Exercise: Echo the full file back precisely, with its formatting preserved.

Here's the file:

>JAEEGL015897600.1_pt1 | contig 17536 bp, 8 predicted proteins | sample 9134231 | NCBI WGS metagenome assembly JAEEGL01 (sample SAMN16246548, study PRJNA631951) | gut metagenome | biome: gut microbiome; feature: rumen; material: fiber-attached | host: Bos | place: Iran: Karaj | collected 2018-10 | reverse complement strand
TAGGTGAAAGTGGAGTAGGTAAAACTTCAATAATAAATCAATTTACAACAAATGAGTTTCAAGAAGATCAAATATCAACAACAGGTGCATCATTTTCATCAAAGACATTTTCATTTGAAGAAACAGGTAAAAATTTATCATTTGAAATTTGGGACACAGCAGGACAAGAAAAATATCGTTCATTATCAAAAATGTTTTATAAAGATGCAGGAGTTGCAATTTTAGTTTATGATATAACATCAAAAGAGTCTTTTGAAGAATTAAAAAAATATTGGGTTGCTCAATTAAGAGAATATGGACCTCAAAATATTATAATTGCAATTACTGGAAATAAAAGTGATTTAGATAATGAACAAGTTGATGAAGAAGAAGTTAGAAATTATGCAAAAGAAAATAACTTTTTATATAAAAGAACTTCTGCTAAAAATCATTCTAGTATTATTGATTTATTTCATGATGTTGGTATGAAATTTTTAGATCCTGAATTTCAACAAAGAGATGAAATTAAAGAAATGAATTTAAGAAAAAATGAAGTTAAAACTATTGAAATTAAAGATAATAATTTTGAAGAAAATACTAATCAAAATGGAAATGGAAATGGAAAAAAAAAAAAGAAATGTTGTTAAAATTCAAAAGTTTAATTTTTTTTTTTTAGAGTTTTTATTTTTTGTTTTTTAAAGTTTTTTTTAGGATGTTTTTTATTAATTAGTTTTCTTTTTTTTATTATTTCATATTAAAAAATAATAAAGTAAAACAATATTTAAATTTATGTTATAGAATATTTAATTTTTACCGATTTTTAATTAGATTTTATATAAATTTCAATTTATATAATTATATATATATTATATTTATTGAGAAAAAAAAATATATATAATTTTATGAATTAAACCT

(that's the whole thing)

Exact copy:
>JAEEGL015897600.1_pt1 | contig 17536 bp, 8 predicted proteins | sample 9134231 | NCBI WGS metagenome assembly JAEEGL01 (sample SAMN16246548, study PRJNA631951) | gut metagenome | biome: gut microbiome; feature: rumen; material: fiber-attached | host: Bos | place: Iran: Karaj | collected 2018-10 | reverse complement strand
TAGGTGAAAGTGGAGTAGGTAAAACTTCAATAATAAATCAATTTACAACAAATGAGTTTCAAGAAGATCAAATATCAACAACAGGTGCATCATTTTCATCAAAGACATTTTCATTTGAAGAAACAGGTAAAAATTTATCATTTGAAATTTGGGACACAGCAGGACAAGAAAAATATCGTTCATTATCAAAAATGTTTTATAAAGATGCAGGAGTTGCAATTTTAGTTTATGATATAACATCAAAAGAGTCTTTTGAAGAATTAAAAAAATATTGGGTTGCTCAATTAAGAGAATATGGACCTCAAAATATTATAATTGCAATTACTGGAAATAAAAGTGATTTAGATAATGAACAAGTTGATGAAGAAGAAGTTAGAAATTATGCAAAAGAAAATAACTTTTTATATAAAAGAACTTCTGCTAAAAATCATTCTAGTATTATTGATTTATTTCATGATGTTGGTATGAAATTTTTAGATCCTGAATTTCAACAAAGAGATGAAATTAAAGAAATGAATTTAAGAAAAAATGAAGTTAAAACTATTGAAATTAAAGATAATAATTTTGAAGAAAATACTAATCAAAATGGAAATGGAAATGGAAAAAAAAAAAAGAAATGTTGTTAAAATTCAAAAGTTTAATTTTTTTTTTTTAGAGTTTTTATTTTTTGTTTTTTAAAGTTTTTTTTAGGATGTTTTTTATTAATTAGTTTTCTTTTTTTTATTATTTCATATTAAAAAATAATAAAGTAAAACAATATTTAAATTTATGTTATAGAATATTTAATTTTTACCGATTTTTAATTAGATTTTATATAAATTTCAATTTATATAATTATATATATATTATATTTATTGAGAAAAAAAAATATATATAATTTTATGAATTAAACCT